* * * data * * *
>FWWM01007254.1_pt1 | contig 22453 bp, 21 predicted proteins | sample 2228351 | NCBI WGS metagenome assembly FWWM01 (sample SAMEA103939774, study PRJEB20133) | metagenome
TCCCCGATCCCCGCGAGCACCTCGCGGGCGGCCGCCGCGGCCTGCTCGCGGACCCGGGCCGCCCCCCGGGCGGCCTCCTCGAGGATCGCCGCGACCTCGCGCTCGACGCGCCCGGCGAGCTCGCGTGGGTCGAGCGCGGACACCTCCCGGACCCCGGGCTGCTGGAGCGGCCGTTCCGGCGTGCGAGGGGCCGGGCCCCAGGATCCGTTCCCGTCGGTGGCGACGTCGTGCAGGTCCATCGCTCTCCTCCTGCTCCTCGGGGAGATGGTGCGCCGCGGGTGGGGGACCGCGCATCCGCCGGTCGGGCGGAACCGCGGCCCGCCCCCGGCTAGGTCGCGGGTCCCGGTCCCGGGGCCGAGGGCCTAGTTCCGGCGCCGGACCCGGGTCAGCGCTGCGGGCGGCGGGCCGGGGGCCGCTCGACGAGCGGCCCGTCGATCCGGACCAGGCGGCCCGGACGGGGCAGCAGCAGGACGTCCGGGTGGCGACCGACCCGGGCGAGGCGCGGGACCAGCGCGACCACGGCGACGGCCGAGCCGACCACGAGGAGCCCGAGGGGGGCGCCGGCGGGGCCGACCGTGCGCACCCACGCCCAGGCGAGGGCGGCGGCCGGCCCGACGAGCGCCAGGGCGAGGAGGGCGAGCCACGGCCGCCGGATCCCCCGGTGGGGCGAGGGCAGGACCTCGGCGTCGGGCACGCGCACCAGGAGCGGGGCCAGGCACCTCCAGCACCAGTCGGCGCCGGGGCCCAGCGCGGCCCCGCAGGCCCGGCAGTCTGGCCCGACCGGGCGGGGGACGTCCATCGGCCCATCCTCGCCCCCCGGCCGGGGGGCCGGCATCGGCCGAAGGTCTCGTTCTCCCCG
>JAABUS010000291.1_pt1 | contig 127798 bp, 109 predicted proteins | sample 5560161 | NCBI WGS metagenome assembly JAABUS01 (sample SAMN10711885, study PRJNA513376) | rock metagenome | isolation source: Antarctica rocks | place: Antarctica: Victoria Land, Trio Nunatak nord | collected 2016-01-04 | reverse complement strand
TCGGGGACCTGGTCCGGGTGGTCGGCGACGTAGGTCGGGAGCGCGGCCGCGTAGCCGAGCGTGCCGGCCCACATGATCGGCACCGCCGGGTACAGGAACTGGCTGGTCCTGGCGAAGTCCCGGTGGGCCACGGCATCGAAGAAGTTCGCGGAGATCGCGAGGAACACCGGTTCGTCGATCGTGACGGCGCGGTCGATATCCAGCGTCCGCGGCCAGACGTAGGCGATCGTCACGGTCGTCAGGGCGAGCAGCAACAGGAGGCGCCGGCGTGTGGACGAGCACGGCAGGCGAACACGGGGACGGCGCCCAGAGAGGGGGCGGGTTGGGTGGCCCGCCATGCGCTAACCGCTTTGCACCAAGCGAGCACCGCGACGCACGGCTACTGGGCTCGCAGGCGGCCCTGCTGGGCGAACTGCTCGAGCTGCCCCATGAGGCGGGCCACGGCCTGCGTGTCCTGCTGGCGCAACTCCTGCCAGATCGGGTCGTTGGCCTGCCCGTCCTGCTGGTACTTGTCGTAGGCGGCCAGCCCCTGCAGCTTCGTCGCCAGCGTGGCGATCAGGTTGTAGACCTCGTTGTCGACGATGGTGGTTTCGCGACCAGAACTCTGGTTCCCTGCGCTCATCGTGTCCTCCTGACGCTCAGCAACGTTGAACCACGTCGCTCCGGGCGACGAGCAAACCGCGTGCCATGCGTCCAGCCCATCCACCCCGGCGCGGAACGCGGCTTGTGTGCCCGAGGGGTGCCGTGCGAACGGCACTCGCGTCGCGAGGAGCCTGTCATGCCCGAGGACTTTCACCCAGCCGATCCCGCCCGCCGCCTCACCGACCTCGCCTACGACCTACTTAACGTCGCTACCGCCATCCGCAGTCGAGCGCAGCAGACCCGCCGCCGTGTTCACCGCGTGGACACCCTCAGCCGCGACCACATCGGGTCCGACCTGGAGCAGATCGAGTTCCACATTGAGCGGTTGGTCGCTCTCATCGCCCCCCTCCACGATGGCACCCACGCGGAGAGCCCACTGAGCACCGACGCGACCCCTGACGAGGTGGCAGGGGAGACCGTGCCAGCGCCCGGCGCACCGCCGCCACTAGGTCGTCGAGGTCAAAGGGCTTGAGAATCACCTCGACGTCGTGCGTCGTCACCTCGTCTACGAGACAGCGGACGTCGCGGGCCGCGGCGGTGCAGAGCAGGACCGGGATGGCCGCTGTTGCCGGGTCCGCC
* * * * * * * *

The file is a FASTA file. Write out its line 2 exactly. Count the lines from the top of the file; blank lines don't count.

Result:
TCCCCGATCCCCGCGAGCACCTCGCGGGCGGCCGCCGCGGCCTGCTCGCGGACCCGGGCCGCCCCCCGGGCGGCCTCCTCGAGGATCGCCGCGACCTCGCGCTCGACGCGCCCGGCGAGCTCGCGTGGGTCGAGCGCGGACACCTCCCGGACCCCGGGCTGCTGGAGCGGCCGTTCCGGCGTGCGAGGGGCCGGGCCCCAGGATCCGTTCCCGTCGGTGGCGACGTCGTGCAGGTCCATCGCTCTCCTCCTGCTCCTCGGGGAGATGGTGCGCCGCGGGTGGGGGACCGCGCATCCGCCGGTCGGGCGGAACCGCGGCCCGCCCCCGGCTAGGTCGCGGGTCCCGGTCCCGGGGCCGAGGGCCTAGTTCCGGCGCCGGACCCGGGTCAGCGCTGCGGGCGGCGGGCCGGGGGCCGCTCGACGAGCGGCCCGTCGATCCGGACCAGGCGGCCCGGACGGGGCAGCAGCAGGACGTCCGGGTGGCGACCGACCCGGGCGAGGCGCGGGACCAGCGCGACCACGGCGACGGCCGAGCCGACCACGAGGAGCCCGAGGGGGGCGCCGGCGGGGCCGACCGTGCGCACCCACGCCCAGGCGAGGGCGGCGGCCGGCCCGACGAGCGCCAGGGCGAGGAGGGCGAGCCACGGCCGCCGGATCCCCCGGTGGGGCGAGGGCAGGACCTCGGCGTCGGGCACGCGCACCAGGAGCGGGGCCAGGCACCTCCAGCACCAGTCGGCGCCGGGGCCCAGCGCGGCCCCGCAGGCCCGGCAGTCTGGCCCGACCGGGCGGGGGACGTCCATCGGCCCATCCTCGCCCCCCGGCCGGGGGGCCGGCATCGGCCGAAGGTCTCGTTCTCCCCG